(Editor’s Note: I realize the headline is a Justin Bieber song and I do not apologize at all.)
I recently read an article from Motto, brought to you by the folks at TIME, titled “5 Rules for Apologizing Like a Grownup.” It caught my eye since I recently turned 30 and looked at myself in the mirror and said, “Ashley, you’re an adult now.” No lie.
The article makes some good points:
- You cannot put yourself in somebody else’s shoes. Don’t even try.
- Apologize for what you did.
- If you are sorry, think of what you will do to fix the situation or prevent it from happening again.
- No “but”s.
- Remember that forgiveness isn’t part of the deal.
But none of this can happen if you don’t first accept responsibility, which can be even more difficult than saying sorry. Sometimes — OK, most times — it’s easier to make excuses or get defensive than to suck it up and admit you did something wrong.
This is incredibly important in Public Relations as we work to serve our clients on a daily basis. I’m firing off countless emails a day, juggling dozens of projects and managing multiple teams. (Not to mention trying to balance a growing number of freelance writing gigs.) Miscommunication will happen in the midst of all that. So will typos. I pride myself on doing great work, but I’m human. Learning to take responsibility for my mistakes, as well as the mistakes made by my teams, has played a huge role in my professional growth. I could easily make excuses, like the fact that I was on 12 flights last month and really hate flying — but that’s not an acceptable reason to drop the ball on anything. That’s when clients suffer.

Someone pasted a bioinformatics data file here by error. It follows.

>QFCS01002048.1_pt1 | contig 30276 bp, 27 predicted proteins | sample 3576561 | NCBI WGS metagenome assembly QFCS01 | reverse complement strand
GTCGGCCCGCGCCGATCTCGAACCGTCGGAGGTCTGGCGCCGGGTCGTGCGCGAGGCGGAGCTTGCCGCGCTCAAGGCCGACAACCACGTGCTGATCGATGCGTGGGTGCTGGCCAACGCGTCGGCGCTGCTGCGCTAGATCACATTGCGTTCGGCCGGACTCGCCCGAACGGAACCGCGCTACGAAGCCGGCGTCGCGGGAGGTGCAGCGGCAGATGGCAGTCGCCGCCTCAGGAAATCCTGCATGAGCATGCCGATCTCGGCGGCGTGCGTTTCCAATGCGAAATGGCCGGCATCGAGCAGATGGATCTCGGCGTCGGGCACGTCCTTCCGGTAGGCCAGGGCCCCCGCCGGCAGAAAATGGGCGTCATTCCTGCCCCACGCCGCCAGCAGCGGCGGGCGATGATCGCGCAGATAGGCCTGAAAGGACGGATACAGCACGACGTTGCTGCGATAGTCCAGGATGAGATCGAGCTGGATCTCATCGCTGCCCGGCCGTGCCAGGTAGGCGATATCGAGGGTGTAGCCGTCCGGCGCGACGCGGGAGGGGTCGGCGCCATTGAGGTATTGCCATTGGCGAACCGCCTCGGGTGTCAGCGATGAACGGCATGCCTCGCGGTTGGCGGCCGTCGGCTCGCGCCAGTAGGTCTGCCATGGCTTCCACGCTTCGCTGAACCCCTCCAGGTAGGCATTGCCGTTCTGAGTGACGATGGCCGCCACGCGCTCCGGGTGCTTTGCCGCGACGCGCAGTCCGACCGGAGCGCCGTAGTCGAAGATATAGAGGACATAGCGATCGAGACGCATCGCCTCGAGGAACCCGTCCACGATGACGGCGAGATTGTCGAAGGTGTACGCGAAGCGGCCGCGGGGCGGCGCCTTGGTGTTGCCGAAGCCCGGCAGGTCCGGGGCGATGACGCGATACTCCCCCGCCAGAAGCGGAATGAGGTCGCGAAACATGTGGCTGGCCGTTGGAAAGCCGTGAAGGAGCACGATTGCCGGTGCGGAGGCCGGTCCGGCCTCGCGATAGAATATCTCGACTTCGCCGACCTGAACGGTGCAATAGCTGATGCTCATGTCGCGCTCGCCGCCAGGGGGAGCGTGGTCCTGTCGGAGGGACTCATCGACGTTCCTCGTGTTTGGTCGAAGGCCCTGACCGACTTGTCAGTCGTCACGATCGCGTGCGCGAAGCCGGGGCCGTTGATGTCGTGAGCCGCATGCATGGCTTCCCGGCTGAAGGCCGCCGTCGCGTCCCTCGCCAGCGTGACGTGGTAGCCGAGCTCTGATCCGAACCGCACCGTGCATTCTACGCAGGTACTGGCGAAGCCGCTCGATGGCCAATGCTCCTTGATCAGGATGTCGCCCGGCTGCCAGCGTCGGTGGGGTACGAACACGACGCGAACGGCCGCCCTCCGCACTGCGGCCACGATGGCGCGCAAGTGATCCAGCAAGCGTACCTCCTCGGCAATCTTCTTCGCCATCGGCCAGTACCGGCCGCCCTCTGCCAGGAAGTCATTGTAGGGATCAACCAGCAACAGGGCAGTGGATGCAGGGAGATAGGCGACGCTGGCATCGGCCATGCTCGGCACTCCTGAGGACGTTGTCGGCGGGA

So my advice to Public Relations pros young and old — learn to take the fall when you mess up. And then learn how to say sorry and move on.